Catholicism commemorates the life and teachings of Christ by means of the liturgical year. Through specific days and seasons, the events of our Lord’s earthly ministry are prayerfully recalled, proclaimed, celebrated, and studied. Unfortunately, the same is true for the opponents of the ancient faith. They, too, follow the liturgical year, and through various media channels, present their best refutations of the mysteries of Christianity precisely as we’re commemorating them. For example, during Advent, programs will appear on television or elsewhere explaining that many different religions contain prophecies about a future Messianic figure. At Christmas, it will be asserted that the world abounds with ancient myths about demi-goods coming down from heaven through a miraculous virgin birth. Lent will be paralleled with scientific claims that it is demonstrably impossible for a human being to fast for forty days and forty nights. And Easter will resound with claims that paganism has always had its share of resurrecting deities, so that Christianity is only more of the same.
The intended effect of these impious efforts is to undermine the truths of the Christian religion by making them appear ordinary, even boring, as if they offered nothing new but were only reiterations of the same old redundant doctrines. But is it logical to claim that an event or belief is necessarily false simply because a similar event or belief can be found at an earlier time? Must there be a connection between two similar things, so that the only rational explanation is that the younger borrowed from the older? No, this is not at all logical or necessary. It would be like claiming that two people who looked alike must have the same parents, or that if two people shared the same name, then the younger person must have derived their name from the older. Two things can be quite similar but unrelated. In ordinary life, we all realize this. But sadly, when claims are made against Christian belief in this “documentary” or by that “expert,” the faithful often quickly collapse in a state of embarrassment and doubt.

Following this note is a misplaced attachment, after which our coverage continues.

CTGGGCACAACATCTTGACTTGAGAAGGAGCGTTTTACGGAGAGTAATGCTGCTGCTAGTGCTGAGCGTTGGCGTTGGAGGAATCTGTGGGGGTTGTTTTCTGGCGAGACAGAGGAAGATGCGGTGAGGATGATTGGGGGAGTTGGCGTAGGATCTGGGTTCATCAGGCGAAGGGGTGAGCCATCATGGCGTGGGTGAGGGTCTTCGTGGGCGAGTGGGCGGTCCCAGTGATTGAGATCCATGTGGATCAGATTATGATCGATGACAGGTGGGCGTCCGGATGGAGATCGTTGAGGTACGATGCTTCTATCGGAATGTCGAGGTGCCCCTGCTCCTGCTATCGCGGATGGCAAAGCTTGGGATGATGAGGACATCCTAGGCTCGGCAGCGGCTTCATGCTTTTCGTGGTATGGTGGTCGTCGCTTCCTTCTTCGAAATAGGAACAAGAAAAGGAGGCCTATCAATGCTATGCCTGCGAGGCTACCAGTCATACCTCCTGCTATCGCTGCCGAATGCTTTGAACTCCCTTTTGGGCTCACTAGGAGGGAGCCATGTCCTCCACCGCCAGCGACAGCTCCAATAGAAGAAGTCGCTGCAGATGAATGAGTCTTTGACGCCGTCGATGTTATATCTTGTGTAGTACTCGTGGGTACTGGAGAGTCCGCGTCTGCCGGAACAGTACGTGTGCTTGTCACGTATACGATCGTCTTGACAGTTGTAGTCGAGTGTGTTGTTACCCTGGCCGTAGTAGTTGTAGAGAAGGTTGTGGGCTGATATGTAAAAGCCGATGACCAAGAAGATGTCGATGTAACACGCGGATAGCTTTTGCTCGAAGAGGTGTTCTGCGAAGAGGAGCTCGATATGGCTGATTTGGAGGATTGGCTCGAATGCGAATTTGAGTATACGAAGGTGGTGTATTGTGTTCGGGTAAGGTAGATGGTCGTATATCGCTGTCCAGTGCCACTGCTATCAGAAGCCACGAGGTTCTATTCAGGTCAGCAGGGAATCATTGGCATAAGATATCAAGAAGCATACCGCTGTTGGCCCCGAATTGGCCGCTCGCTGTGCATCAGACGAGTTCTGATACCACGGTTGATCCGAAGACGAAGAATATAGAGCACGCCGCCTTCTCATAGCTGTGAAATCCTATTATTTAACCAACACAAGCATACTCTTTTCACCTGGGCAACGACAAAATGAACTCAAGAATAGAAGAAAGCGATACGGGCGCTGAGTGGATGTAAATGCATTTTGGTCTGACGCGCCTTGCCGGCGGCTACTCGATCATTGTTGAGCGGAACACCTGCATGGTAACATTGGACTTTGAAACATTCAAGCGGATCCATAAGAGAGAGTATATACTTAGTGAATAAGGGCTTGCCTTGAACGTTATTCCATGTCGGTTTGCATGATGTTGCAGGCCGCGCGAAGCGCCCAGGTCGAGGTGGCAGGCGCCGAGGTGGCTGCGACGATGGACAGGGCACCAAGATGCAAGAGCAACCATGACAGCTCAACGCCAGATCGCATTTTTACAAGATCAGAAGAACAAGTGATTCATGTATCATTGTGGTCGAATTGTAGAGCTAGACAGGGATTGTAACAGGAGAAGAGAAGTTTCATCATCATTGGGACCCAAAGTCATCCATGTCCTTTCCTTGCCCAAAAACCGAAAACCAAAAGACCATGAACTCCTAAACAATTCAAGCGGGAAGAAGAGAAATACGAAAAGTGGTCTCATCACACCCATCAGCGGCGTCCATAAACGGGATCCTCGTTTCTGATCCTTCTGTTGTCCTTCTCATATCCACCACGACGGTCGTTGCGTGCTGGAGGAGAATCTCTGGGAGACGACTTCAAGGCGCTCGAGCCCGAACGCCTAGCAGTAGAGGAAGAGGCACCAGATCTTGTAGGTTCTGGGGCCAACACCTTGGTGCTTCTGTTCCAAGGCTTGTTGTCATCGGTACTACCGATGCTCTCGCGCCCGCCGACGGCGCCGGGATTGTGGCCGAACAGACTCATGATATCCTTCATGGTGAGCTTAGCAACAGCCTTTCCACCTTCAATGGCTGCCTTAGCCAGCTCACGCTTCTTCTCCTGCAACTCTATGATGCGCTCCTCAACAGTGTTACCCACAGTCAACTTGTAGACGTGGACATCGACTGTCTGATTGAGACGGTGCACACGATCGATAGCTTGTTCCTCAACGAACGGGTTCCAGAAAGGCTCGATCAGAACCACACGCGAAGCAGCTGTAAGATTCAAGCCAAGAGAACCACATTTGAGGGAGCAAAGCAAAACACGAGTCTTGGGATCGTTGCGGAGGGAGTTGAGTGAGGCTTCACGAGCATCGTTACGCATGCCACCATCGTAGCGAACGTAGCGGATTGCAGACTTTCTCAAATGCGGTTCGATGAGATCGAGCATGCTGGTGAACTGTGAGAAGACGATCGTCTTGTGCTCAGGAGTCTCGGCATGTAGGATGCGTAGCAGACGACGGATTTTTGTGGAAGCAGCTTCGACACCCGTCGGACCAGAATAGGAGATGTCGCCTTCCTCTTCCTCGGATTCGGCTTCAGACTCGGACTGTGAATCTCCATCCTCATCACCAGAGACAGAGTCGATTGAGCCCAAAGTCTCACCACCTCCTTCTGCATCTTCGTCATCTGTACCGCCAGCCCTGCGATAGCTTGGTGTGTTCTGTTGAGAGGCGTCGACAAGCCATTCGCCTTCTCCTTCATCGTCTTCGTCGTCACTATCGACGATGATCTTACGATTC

Such claims are hypocritical and would never be made about other politically and culturally protected groups. By contrast, Catholics are assaulted for their beliefs on all sides. They are condemned as being founded on ignorance and even hatred. Ironically, the world that denies the existence of truth and moral absolutes proclaims that the Church’s doctrines are certainly false and her moral teachings absolutely wrong. The world that demands tolerance, open-mindedness, diversity, and non-judgmentalism from everyone then denies them to the faithful, so that Catholicism can be openly and publically derided.
There are several standard arguments presented by critics that attempt to undermine the historicity of the Resurrection of Jesus Christ. One or another is popularly presented to us during the Resurrection season, in an attempt to shame the faithful and mock the faith; but of equal gravity is the desire to prevent non-believers from ever embracing the faith. For now, however, I would like to focus on an argument that attempts to go above and beyond these petty arguments by questioning the very historicity of the Resurrected One. It seeks, not merely to disprove the Resurrection, but to eliminate from existence the One who Resurrected. It may be occasionally used by the professional intellectual classes, but it is more often heard from the ordinary folk, from our own relatives, friends, or acquaintances who generally put little effort into such religious argumentation. The objection is this:
“Christianity is founded on a myth. The hero of the religion – Jesus Christ – never even existed. He was probably invented by an individual or group of overly fervid apocalyptic-minded Jews who wanted to make a name for themselves. Borrowing ideas from other ancient religions, they merely gave a new twist to old themes and characters. Thus, the Gospel is pure legend, and the world fell for the lie.”
The power behind this claim is found in its vagueness. There is hardly a single detail a Catholic could identify, isolate, and discuss. It sounds historical, and yet there is nothing historically concrete about it. Rather than an actual argument, it is more of a broad swipe that wipes away the whole subject, leaving nothing to debate. And because it poses as a historical claim, it deserves a historical response.